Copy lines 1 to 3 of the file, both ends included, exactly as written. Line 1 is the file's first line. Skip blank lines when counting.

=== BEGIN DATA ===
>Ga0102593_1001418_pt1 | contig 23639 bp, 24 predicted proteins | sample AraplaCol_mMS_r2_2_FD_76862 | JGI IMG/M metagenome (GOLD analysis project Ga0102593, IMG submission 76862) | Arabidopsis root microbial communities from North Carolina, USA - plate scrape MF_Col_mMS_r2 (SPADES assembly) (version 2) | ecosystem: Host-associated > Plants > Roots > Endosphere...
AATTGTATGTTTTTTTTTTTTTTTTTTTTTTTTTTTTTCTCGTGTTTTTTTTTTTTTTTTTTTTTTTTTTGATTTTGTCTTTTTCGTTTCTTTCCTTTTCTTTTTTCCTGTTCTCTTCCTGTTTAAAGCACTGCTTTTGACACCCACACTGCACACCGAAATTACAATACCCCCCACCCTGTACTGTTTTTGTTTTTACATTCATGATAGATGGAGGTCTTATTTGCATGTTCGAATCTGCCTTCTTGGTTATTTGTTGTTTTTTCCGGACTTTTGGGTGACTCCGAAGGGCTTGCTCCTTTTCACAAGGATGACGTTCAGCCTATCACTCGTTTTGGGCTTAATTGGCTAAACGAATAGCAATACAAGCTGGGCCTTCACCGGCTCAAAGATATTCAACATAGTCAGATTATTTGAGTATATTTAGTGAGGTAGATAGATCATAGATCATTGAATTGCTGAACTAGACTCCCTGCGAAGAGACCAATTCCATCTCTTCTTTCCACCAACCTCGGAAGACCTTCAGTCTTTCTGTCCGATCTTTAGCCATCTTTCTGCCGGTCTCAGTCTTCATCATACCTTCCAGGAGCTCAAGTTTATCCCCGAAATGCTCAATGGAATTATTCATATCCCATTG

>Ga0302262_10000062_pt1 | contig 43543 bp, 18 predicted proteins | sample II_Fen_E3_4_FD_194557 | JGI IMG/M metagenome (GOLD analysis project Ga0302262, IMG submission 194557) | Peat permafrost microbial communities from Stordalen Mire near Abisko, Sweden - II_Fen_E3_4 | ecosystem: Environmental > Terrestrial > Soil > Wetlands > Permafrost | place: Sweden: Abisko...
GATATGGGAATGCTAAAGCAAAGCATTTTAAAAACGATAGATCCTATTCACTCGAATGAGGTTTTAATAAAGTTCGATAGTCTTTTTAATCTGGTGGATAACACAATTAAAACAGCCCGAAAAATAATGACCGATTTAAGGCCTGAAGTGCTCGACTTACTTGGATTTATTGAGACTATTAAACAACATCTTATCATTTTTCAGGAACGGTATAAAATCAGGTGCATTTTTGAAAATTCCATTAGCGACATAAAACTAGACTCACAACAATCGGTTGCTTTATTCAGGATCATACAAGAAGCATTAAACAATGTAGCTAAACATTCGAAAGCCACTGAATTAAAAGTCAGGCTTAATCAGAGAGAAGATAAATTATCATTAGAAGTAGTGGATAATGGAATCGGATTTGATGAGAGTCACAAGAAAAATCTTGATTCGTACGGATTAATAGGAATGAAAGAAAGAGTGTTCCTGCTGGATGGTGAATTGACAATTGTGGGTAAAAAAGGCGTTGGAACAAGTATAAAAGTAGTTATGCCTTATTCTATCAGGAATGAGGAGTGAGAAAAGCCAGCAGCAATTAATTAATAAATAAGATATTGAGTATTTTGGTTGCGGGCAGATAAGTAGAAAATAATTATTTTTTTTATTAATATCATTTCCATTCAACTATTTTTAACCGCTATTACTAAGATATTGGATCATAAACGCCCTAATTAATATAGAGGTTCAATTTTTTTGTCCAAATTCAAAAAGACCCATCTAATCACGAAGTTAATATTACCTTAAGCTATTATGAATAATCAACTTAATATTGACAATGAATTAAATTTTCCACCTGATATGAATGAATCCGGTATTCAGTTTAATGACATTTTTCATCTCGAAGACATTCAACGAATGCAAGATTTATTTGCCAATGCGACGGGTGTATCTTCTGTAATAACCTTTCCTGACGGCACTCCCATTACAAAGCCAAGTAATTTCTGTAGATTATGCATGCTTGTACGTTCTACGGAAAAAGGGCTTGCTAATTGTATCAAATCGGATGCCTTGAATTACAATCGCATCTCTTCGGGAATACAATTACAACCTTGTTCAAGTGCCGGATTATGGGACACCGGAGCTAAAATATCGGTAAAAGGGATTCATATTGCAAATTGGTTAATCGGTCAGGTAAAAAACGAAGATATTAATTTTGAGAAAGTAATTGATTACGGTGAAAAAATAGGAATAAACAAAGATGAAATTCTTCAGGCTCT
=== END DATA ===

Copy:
>Ga0102593_1001418_pt1 | contig 23639 bp, 24 predicted proteins | sample AraplaCol_mMS_r2_2_FD_76862 | JGI IMG/M metagenome (GOLD analysis project Ga0102593, IMG submission 76862) | Arabidopsis root microbial communities from North Carolina, USA - plate scrape MF_Col_mMS_r2 (SPADES assembly) (version 2) | ecosystem: Host-associated > Plants > Roots > Endosphere...
AATTGTATGTTTTTTTTTTTTTTTTTTTTTTTTTTTTTCTCGTGTTTTTTTTTTTTTTTTTTTTTTTTTTGATTTTGTCTTTTTCGTTTCTTTCCTTTTCTTTTTTCCTGTTCTCTTCCTGTTTAAAGCACTGCTTTTGACACCCACACTGCACACCGAAATTACAATACCCCCCACCCTGTACTGTTTTTGTTTTTACATTCATGATAGATGGAGGTCTTATTTGCATGTTCGAATCTGCCTTCTTGGTTATTTGTTGTTTTTTCCGGACTTTTGGGTGACTCCGAAGGGCTTGCTCCTTTTCACAAGGATGACGTTCAGCCTATCACTCGTTTTGGGCTTAATTGGCTAAACGAATAGCAATACAAGCTGGGCCTTCACCGGCTCAAAGATATTCAACATAGTCAGATTATTTGAGTATATTTAGTGAGGTAGATAGATCATAGATCATTGAATTGCTGAACTAGACTCCCTGCGAAGAGACCAATTCCATCTCTTCTTTCCACCAACCTCGGAAGACCTTCAGTCTTTCTGTCCGATCTTTAGCCATCTTTCTGCCGGTCTCAGTCTTCATCATACCTTCCAGGAGCTCAAGTTTATCCCCGAAATGCTCAATGGAATTATTCATATCCCATTG

>Ga0302262_10000062_pt1 | contig 43543 bp, 18 predicted proteins | sample II_Fen_E3_4_FD_194557 | JGI IMG/M metagenome (GOLD analysis project Ga0302262, IMG submission 194557) | Peat permafrost microbial communities from Stordalen Mire near Abisko, Sweden - II_Fen_E3_4 | ecosystem: Environmental > Terrestrial > Soil > Wetlands > Permafrost | place: Sweden: Abisko...